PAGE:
These comments were written in response to the U.S. Fish and Wildlife Service’s jaguar draft recovery plan, for which the notice of availability and request for comments was published in the Federal Register on December 20, 2016. As a continental conservation organization, Wildlands Network has an interest in the recovery of jaguars and the protection of jaguar habitat in both the United States and Mexico.
To complement Wildlands Network’s Public Lands Planning Atlas, this spreadsheet provides further detail on active connectivity land use planning opportunities with the U.S. Forest Service, Bureau of Land Management, National Park Service, and the U.S. Fish and Wildlife Service.
In this study, we identify priority road segments across North Carolina using a suite of characteristics that predicts where wildlife and transportation conflict is greatest. We did this through the development of large, small, and all species models that integrate numerous road characteristics, such as traffic volume, species-specific connectivity data, and proximity to protected natural areas. The models provide a comprehensive outlook on roadways most deserving of intervention for wildlife, nuanced enough to help identify which mitigation structures or retrofits would be most appropriate for the particular species involved.
To establish the National Wildlife Corridors System to provide for the protection and restoration of native fish, wildlife, and plant species and their habitats in the United States that have been diminished by habitat loss, degradation, fragmentation, and obstructions, and for other purposes.
On behalf of our millions of members and supporters nationwide, we write to express our strong support for the Wildlife Corridors Conservation Act of 2016.
Made up of public lands surrounding Grand Canyon, the proposed Greater Grand Canyon Heritage National Monument is a magnificent landscape held dear by Native American Tribes, Arizonans, and Americans across the country. The area’s rugged cliffs, pine forests, deep canyons and grasslands protect and provide clean drinking water for this parched region and for millions of people downstream who depend on the Colorado River.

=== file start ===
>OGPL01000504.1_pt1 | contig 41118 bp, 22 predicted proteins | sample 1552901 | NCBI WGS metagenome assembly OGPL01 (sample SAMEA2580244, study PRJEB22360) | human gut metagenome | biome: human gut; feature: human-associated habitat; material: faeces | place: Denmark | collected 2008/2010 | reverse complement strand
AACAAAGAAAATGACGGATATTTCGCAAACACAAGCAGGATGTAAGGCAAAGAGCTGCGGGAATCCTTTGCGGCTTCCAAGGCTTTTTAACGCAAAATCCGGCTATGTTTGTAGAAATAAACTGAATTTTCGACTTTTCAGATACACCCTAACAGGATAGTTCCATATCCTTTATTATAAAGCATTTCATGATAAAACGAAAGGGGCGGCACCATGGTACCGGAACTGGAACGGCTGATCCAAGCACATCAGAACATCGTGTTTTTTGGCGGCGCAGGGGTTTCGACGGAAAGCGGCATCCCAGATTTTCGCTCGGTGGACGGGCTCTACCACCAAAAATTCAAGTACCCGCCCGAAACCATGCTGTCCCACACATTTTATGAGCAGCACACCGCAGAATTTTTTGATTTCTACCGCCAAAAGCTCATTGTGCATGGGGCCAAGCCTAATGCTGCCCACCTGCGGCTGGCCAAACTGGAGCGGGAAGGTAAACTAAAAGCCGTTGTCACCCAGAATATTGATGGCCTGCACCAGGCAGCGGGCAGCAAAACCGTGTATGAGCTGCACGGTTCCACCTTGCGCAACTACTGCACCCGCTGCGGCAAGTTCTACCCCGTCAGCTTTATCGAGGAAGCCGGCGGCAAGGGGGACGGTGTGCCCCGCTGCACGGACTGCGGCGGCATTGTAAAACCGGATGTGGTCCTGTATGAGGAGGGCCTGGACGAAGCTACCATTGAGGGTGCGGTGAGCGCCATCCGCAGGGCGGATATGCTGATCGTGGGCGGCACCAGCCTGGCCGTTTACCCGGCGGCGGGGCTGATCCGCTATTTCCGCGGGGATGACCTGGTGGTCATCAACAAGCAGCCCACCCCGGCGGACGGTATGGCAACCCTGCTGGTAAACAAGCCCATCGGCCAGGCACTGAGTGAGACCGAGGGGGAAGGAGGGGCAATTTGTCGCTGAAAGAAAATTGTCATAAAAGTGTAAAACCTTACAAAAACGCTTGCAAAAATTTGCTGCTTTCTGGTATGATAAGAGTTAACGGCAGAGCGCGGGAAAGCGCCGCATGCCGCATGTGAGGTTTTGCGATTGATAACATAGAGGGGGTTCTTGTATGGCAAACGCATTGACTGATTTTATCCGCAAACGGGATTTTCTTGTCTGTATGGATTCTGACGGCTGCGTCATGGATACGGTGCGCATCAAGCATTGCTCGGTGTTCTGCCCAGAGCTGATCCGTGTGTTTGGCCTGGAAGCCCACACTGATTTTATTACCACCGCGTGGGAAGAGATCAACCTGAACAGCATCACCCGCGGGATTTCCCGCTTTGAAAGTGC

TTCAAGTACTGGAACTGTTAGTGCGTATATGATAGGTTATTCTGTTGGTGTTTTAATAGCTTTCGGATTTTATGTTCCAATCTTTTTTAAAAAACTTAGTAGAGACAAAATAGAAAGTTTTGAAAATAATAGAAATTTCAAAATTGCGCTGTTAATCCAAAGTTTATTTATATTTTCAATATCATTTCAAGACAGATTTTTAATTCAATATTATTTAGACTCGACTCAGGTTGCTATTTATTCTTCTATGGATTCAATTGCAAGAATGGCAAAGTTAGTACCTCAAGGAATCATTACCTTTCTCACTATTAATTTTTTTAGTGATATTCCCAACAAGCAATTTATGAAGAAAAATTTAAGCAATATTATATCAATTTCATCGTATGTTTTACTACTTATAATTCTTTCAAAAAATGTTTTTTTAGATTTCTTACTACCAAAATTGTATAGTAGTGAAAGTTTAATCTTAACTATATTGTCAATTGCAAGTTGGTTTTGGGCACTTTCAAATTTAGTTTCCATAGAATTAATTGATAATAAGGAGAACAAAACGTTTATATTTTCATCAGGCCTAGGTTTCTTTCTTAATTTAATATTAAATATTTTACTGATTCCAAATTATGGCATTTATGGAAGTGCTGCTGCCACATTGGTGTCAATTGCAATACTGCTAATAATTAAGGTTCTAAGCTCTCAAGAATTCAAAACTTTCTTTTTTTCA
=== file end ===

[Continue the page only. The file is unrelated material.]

This bill would establish the National Wildlife Corridors System to provide for the protection and restoration of native fish, wildlife, and plant species. The conservation of landscape corridors and waterways, where native species and ecological processes can transition from one habitat to another, is critical to conserving biodiversity and ensuring resiliency for wildlife—especially in the face of climate change.
Here you can view a copy of the federal 990 form Wildlands Network filed for 2015.
This interactive map identifies public lands planning areas with opportunities for advancing the protection of wildlife corridors along the U.S. portion of the 6,000-mile Western Wildway.
We use highways to go places. Other animals use wildways. If your family wants to travel from Florida to Maine, say, or California to Washington—perhaps to escape summer heat—you can easily drive the distance on I-95 or I-5. A comparable journey would not be so effortless for a cougar or a wolf in search of a new homeland. To travel long distances, wide-ranging species like cougars, wolves, bison, songbirds, and salmon need protected webs of continuous habitats—or wildways.
This newsletter details our campaign to urge the USFWS to protect red wolves; a profile of our campaign to protect the Grand Canyon wildlife corridor; and updates from the Eastern and Western Wildways, as well as from the Borderlands.
The Federal Land Policy and Management Act of 1976 (FLPMA) directs BLM to “give priority to the designation and protection of areas of critical environmental concern (ACECs)” that require “special management attention…to protect and prevent irreparable damage to important historic, cultural, or scenic values, fish and wildlife resources or other natural systems or processes,” or to protect people from natural hazards.
This guide focuses on requirements established under the National Forest System land management planning rule to manage for ecological connectivity on national forest lands and facilitate connectivity planning across land ownerships. The purpose of the guide is to help people inside and outside of the Forest Service who are working on forest plan revisions to navigate these complex connectivity requirements.
This newsletter includes articles about road ecology, saving Mexico’s wilderness and naming Jon Huertas from the TV show Castle as Wildlands Network’s National Celebrity Ambassador.
This is a summary of a report prepared for the South Atlantic Landscape Conservation Cooperative, describing a connectivity assessment conducted for the U.S. Southeast region (Virginia to Florida) for 7 focal species: timber rattlesnake, diamondback rattlesnake, pine snake, box turtle, Florida panther, red wolf, and black bear. The results look at both the current landscape and forecasted landscape changes due to sea level rise and development pressures. For the full report, contact our Eastern Wildway staff.